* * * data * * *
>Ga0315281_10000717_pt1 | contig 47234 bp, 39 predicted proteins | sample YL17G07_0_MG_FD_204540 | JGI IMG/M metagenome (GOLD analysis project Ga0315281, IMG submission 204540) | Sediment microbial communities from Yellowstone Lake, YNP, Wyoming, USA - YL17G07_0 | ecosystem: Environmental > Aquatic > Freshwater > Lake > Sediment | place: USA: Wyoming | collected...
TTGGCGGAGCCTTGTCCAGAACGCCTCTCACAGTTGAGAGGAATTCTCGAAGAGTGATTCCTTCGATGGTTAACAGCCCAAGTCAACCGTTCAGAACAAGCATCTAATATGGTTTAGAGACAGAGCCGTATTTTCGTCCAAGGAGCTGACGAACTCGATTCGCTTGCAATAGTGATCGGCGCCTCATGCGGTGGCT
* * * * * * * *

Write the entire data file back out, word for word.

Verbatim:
>Ga0315281_10000717_pt1 | contig 47234 bp, 39 predicted proteins | sample YL17G07_0_MG_FD_204540 | JGI IMG/M metagenome (GOLD analysis project Ga0315281, IMG submission 204540) | Sediment microbial communities from Yellowstone Lake, YNP, Wyoming, USA - YL17G07_0 | ecosystem: Environmental > Aquatic > Freshwater > Lake > Sediment | place: USA: Wyoming | collected...
TTGGCGGAGCCTTGTCCAGAACGCCTCTCACAGTTGAGAGGAATTCTCGAAGAGTGATTCCTTCGATGGTTAACAGCCCAAGTCAACCGTTCAGAACAAGCATCTAATATGGTTTAGAGACAGAGCCGTATTTTCGTCCAAGGAGCTGACGAACTCGATTCGCTTGCAATAGTGATCGGCGCCTCATGCGGTGGCT